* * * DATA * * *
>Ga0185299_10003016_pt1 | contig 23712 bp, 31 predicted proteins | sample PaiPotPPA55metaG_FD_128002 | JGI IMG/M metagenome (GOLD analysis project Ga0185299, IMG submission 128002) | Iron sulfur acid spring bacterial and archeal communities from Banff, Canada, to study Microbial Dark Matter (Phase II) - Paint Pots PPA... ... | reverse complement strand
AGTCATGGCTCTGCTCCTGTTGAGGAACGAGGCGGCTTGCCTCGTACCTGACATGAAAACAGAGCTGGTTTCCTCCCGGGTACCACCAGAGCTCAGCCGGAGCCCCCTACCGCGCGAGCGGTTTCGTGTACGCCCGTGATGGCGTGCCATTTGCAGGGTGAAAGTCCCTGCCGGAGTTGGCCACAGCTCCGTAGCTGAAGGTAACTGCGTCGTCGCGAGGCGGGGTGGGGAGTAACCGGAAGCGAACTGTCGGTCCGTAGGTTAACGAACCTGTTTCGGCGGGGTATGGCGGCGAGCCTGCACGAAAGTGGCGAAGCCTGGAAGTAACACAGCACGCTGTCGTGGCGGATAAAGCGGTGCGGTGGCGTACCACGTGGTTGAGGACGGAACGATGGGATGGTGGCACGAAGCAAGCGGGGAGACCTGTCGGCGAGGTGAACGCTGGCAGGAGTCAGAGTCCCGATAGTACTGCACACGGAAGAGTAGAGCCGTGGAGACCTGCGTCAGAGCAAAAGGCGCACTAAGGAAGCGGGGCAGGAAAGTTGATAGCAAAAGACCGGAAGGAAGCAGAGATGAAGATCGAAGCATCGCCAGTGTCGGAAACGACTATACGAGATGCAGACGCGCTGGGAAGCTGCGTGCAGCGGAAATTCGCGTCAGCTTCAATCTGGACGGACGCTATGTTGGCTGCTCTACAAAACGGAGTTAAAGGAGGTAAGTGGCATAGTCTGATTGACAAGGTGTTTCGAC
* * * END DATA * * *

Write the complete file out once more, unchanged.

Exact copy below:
>Ga0185299_10003016_pt1 | contig 23712 bp, 31 predicted proteins | sample PaiPotPPA55metaG_FD_128002 | JGI IMG/M metagenome (GOLD analysis project Ga0185299, IMG submission 128002) | Iron sulfur acid spring bacterial and archeal communities from Banff, Canada, to study Microbial Dark Matter (Phase II) - Paint Pots PPA... ... | reverse complement strand
AGTCATGGCTCTGCTCCTGTTGAGGAACGAGGCGGCTTGCCTCGTACCTGACATGAAAACAGAGCTGGTTTCCTCCCGGGTACCACCAGAGCTCAGCCGGAGCCCCCTACCGCGCGAGCGGTTTCGTGTACGCCCGTGATGGCGTGCCATTTGCAGGGTGAAAGTCCCTGCCGGAGTTGGCCACAGCTCCGTAGCTGAAGGTAACTGCGTCGTCGCGAGGCGGGGTGGGGAGTAACCGGAAGCGAACTGTCGGTCCGTAGGTTAACGAACCTGTTTCGGCGGGGTATGGCGGCGAGCCTGCACGAAAGTGGCGAAGCCTGGAAGTAACACAGCACGCTGTCGTGGCGGATAAAGCGGTGCGGTGGCGTACCACGTGGTTGAGGACGGAACGATGGGATGGTGGCACGAAGCAAGCGGGGAGACCTGTCGGCGAGGTGAACGCTGGCAGGAGTCAGAGTCCCGATAGTACTGCACACGGAAGAGTAGAGCCGTGGAGACCTGCGTCAGAGCAAAAGGCGCACTAAGGAAGCGGGGCAGGAAAGTTGATAGCAAAAGACCGGAAGGAAGCAGAGATGAAGATCGAAGCATCGCCAGTGTCGGAAACGACTATACGAGATGCAGACGCGCTGGGAAGCTGCGTGCAGCGGAAATTCGCGTCAGCTTCAATCTGGACGGACGCTATGTTGGCTGCTCTACAAAACGGAGTTAAAGGAGGTAAGTGGCATAGTCTGATTGACAAGGTGTTTCGAC